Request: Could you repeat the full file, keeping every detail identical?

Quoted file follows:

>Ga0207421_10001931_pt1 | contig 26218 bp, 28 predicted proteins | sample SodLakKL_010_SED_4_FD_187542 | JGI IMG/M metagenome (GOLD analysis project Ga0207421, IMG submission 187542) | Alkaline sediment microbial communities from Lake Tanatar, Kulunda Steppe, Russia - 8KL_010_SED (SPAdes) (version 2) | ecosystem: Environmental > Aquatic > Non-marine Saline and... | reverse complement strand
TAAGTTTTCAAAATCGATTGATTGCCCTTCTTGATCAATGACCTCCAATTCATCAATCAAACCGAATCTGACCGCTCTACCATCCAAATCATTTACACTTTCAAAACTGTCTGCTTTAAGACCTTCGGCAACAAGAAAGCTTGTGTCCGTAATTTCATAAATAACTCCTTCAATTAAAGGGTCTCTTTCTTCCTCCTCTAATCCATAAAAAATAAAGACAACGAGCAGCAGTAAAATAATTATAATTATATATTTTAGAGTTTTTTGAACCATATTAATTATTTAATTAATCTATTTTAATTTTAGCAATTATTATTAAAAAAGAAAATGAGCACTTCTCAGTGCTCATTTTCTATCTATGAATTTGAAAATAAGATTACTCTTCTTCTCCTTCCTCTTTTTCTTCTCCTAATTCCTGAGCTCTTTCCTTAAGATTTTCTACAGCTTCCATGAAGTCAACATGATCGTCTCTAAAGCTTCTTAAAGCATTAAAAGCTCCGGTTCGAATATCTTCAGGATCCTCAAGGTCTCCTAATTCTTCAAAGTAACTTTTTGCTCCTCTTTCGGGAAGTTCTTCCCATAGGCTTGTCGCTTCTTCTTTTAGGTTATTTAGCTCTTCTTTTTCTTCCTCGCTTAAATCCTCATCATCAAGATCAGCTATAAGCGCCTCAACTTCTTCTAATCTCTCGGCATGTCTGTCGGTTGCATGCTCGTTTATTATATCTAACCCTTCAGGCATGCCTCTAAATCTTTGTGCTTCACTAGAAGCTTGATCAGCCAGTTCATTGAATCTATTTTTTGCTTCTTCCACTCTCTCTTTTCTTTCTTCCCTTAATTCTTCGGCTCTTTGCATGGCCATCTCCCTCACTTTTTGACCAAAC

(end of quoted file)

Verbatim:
>Ga0207421_10001931_pt1 | contig 26218 bp, 28 predicted proteins | sample SodLakKL_010_SED_4_FD_187542 | JGI IMG/M metagenome (GOLD analysis project Ga0207421, IMG submission 187542) | Alkaline sediment microbial communities from Lake Tanatar, Kulunda Steppe, Russia - 8KL_010_SED (SPAdes) (version 2) | ecosystem: Environmental > Aquatic > Non-marine Saline and... | reverse complement strand
TAAGTTTTCAAAATCGATTGATTGCCCTTCTTGATCAATGACCTCCAATTCATCAATCAAACCGAATCTGACCGCTCTACCATCCAAATCATTTACACTTTCAAAACTGTCTGCTTTAAGACCTTCGGCAACAAGAAAGCTTGTGTCCGTAATTTCATAAATAACTCCTTCAATTAAAGGGTCTCTTTCTTCCTCCTCTAATCCATAAAAAATAAAGACAACGAGCAGCAGTAAAATAATTATAATTATATATTTTAGAGTTTTTTGAACCATATTAATTATTTAATTAATCTATTTTAATTTTAGCAATTATTATTAAAAAAGAAAATGAGCACTTCTCAGTGCTCATTTTCTATCTATGAATTTGAAAATAAGATTACTCTTCTTCTCCTTCCTCTTTTTCTTCTCCTAATTCCTGAGCTCTTTCCTTAAGATTTTCTACAGCTTCCATGAAGTCAACATGATCGTCTCTAAAGCTTCTTAAAGCATTAAAAGCTCCGGTTCGAATATCTTCAGGATCCTCAAGGTCTCCTAATTCTTCAAAGTAACTTTTTGCTCCTCTTTCGGGAAGTTCTTCCCATAGGCTTGTCGCTTCTTCTTTTAGGTTATTTAGCTCTTCTTTTTCTTCCTCGCTTAAATCCTCATCATCAAGATCAGCTATAAGCGCCTCAACTTCTTCTAATCTCTCGGCATGTCTGTCGGTTGCATGCTCGTTTATTATATCTAACCCTTCAGGCATGCCTCTAAATCTTTGTGCTTCACTAGAAGCTTGATCAGCCAGTTCATTGAATCTATTTTTTGCTTCTTCCACTCTCTCTTTTCTTTCTTCCCTTAATTCTTCGGCTCTTTGCATGGCCATCTCCCTCACTTTTTGACCAAAC